Astaxanthin is one of the most powerful antioxidants found in nature. The highest concentration of this substance is found in single-cell microalgae Haematococcus pluvialis, which has been recognised as the environmentally best source of extracting the purest and most effective astaxanthin. These algae produce large amounts of astaxanthin for self-preservation purposes to protect their cell DNA in the battle with huge oxidative stress from UV radiation and free radicals. Astaxanthin is also found in marine inhabitants (wild salmon, trout, krill, shrimp, lobster and crab) that have free access to feed on these microalgae. This is the pigment responsible for the reddish colour of the abovementioned crustaceans and fish.
Astaxanthin is a carotenoid and is closely related to all known beta-carotenes and lutein. As a carotenoid astaxanthin is a powerful antioxidant. It protects cells from damage caused by unstable molecules called free radicals. However, unlike other carotenoids, which under certain conditions can themselves trigger free radical activity, astaxanthin is a completely pure antioxidant – it only protects and never acts as a pro-oxidant.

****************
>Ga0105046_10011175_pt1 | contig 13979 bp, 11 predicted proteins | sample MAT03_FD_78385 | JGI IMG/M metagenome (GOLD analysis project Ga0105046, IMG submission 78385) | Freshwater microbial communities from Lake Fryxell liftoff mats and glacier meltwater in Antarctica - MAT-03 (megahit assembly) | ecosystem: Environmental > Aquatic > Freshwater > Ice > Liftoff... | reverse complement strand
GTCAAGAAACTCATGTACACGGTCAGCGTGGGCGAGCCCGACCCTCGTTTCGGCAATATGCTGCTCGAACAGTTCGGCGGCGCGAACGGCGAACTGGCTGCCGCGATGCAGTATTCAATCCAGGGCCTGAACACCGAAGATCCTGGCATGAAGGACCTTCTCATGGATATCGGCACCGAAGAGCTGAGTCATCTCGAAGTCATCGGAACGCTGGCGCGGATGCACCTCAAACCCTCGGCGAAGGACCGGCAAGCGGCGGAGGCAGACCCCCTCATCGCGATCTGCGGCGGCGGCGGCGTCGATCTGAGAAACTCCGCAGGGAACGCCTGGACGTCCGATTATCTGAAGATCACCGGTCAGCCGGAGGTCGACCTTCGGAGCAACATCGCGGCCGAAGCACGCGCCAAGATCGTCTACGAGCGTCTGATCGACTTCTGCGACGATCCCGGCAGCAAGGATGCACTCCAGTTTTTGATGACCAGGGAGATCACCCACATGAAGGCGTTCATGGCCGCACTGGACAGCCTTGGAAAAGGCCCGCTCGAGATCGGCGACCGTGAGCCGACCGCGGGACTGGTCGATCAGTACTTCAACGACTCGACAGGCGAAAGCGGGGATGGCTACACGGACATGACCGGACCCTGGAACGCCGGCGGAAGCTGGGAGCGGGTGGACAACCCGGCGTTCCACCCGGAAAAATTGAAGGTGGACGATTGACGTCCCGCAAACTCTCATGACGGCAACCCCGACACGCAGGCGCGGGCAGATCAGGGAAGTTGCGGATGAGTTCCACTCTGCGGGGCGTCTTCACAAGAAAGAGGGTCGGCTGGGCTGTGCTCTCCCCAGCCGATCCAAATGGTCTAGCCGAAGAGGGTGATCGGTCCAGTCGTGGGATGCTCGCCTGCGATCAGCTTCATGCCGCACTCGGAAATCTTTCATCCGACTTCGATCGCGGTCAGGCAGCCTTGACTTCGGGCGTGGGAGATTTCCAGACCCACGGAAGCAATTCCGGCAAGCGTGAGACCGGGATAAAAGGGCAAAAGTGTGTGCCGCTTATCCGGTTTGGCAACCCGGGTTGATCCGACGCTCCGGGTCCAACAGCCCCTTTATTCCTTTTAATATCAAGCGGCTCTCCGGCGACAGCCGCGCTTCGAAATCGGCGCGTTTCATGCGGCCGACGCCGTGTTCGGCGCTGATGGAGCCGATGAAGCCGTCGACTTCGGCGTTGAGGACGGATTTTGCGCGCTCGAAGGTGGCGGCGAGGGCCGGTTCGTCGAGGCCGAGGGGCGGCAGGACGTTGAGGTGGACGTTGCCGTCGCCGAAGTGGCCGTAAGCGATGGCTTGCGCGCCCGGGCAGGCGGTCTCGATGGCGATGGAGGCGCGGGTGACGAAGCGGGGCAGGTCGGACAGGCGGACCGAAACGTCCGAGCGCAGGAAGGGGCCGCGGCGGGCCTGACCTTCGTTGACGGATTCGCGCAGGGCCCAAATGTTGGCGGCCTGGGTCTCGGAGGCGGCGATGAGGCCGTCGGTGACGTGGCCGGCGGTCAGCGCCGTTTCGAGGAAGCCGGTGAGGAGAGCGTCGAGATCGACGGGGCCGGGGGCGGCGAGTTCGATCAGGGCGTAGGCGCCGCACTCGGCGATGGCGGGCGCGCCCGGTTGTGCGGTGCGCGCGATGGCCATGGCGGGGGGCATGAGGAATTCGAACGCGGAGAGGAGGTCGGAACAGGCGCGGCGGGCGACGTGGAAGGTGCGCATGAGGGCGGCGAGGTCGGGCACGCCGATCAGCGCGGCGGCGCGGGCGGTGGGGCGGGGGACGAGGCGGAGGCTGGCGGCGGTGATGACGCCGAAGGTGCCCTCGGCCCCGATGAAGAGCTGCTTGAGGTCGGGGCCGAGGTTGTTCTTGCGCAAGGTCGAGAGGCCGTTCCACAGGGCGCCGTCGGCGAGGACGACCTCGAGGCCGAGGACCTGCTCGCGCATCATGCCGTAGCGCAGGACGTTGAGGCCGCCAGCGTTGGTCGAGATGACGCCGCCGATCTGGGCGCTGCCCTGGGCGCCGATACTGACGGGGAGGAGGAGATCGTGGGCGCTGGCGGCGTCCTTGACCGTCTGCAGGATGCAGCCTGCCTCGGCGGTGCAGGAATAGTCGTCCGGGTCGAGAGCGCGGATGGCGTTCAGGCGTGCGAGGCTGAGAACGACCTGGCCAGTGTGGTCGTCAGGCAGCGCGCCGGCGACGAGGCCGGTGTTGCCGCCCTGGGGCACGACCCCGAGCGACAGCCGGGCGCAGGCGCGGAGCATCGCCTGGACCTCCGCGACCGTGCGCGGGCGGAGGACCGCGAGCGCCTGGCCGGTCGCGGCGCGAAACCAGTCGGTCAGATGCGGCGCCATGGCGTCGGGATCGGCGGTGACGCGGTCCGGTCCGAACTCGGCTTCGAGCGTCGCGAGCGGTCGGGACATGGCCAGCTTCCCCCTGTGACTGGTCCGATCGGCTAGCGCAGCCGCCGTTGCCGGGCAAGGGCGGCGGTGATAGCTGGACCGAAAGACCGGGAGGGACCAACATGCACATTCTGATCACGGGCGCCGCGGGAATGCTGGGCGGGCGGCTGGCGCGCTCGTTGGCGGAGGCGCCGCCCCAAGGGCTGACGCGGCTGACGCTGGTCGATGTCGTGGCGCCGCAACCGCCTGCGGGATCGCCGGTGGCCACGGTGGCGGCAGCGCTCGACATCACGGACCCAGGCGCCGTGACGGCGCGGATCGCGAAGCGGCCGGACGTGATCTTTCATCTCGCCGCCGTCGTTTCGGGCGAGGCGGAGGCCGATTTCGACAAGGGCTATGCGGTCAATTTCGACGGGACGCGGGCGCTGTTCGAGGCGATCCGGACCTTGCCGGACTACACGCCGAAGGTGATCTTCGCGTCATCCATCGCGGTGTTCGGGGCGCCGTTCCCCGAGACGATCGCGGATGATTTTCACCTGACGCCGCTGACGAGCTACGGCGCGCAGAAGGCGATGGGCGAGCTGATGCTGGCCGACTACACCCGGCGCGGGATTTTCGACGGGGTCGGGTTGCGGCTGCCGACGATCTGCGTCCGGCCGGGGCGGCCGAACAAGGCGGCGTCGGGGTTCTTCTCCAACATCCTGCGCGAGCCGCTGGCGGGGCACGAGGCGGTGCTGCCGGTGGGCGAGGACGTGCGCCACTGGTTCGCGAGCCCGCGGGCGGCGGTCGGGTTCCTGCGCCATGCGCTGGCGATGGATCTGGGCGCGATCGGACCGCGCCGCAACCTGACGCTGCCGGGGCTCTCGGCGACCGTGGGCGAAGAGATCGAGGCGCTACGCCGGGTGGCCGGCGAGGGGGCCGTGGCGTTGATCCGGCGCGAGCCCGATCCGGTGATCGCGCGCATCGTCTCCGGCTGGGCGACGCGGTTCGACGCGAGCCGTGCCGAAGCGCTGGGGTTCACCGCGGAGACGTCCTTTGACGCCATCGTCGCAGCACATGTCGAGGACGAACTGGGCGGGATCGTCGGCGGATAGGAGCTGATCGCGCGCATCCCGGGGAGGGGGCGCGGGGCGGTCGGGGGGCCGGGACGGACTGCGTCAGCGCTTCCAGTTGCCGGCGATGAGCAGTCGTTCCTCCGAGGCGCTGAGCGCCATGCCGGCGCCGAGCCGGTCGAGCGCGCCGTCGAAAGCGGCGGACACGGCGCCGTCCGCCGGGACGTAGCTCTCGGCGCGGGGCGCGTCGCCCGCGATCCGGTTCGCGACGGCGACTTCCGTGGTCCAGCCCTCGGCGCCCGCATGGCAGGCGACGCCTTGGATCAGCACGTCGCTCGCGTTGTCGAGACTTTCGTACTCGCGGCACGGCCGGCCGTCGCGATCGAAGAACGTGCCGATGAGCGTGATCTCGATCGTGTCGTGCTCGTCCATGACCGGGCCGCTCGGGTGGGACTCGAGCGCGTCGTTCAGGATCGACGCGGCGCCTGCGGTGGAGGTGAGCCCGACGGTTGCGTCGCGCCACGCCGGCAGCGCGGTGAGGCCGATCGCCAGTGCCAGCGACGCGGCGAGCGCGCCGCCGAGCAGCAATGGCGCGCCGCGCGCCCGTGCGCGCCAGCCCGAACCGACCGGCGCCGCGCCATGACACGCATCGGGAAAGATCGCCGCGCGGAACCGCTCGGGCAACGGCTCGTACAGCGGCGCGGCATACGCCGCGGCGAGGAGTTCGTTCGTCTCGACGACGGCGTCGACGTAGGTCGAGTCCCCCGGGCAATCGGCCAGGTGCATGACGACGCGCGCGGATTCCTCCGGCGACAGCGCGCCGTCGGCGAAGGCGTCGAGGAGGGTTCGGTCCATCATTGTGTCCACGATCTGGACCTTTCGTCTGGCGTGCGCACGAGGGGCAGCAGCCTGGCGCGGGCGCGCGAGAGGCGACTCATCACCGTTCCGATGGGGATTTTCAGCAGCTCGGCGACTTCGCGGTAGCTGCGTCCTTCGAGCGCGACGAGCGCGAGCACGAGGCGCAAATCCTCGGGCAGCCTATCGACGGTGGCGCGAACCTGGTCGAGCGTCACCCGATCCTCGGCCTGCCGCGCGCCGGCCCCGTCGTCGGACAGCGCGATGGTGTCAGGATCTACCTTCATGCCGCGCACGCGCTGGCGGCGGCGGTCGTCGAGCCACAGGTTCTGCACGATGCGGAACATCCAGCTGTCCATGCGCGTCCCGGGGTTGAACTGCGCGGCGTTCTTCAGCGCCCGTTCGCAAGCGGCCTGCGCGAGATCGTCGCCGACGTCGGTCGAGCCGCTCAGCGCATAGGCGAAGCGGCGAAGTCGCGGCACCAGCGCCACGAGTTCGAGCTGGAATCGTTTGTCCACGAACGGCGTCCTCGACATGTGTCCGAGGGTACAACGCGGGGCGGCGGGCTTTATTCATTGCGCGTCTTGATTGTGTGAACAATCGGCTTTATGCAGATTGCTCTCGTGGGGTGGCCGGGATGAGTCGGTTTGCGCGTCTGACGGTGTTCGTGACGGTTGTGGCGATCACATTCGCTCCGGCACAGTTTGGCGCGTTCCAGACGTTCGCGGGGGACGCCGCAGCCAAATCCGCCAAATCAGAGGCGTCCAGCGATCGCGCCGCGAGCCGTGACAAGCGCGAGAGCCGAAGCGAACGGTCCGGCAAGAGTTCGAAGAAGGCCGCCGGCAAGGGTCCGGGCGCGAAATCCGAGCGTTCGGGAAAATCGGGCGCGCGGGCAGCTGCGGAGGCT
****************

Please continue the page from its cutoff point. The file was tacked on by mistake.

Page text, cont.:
Astaxanthin provides powerful natural protection against the harm caused by free radicals – so-called oxidative stress. It is the most powerful free radical scavenger of all anti-aging molecules; it is 65 times stronger than vitamin C, 14 times stronger than vitamin E, 54 times stronger than beta-carotene, 20-50 times stronger than synthetic astaxanthin1
1. OXYGEN FREE RADICAL SCAVENGING ABILITIES OF VITAMINS C, E, b-CAROTENE, PYCNOGENOL, GRAPE SEED PROANTHOCYANIDIN EXTRACT AND ASTAXANTHINS IN VITRO. Debasis Bagchi, Ph.D. Pharmacy Sciences, Creighton University School of Health Sciences, June 2001